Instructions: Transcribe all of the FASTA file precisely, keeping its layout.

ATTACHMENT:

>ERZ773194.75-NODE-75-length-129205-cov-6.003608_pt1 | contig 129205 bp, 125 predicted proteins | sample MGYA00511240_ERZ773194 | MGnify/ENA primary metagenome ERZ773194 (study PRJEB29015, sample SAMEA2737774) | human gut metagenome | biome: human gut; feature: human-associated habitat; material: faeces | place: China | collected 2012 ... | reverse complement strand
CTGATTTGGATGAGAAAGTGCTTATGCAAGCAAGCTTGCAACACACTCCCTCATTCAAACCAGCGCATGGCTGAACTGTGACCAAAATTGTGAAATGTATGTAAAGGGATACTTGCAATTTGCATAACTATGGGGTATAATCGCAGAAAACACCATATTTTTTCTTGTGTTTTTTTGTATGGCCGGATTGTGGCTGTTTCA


>ERZ773194.75-NODE-75-length-129205-cov-6.003608_pt1 | contig 129205 bp, 125 predicted proteins | sample MGYA00511240_ERZ773194 | MGnify/ENA primary metagenome ERZ773194 (study PRJEB29015, sample SAMEA2737774) | human gut metagenome | biome: human gut; feature: human-associated habitat; material: faeces | place: China | collected 2012 ... | reverse complement strand
CTGATTTGGATGAGAAAGTGCTTATGCAAGCAAGCTTGCAACACACTCCCTCATTCAAACCAGCGCATGGCTGAACTGTGACCAAAATTGTGAAATGTATGTAAAGGGATACTTGCAATTTGCATAACTATGGGGTATAATCGCAGAAAACACCATATTTTTTCTTGTGTTTTTTTGTATGGCCGGATTGTGGCTGTTTCA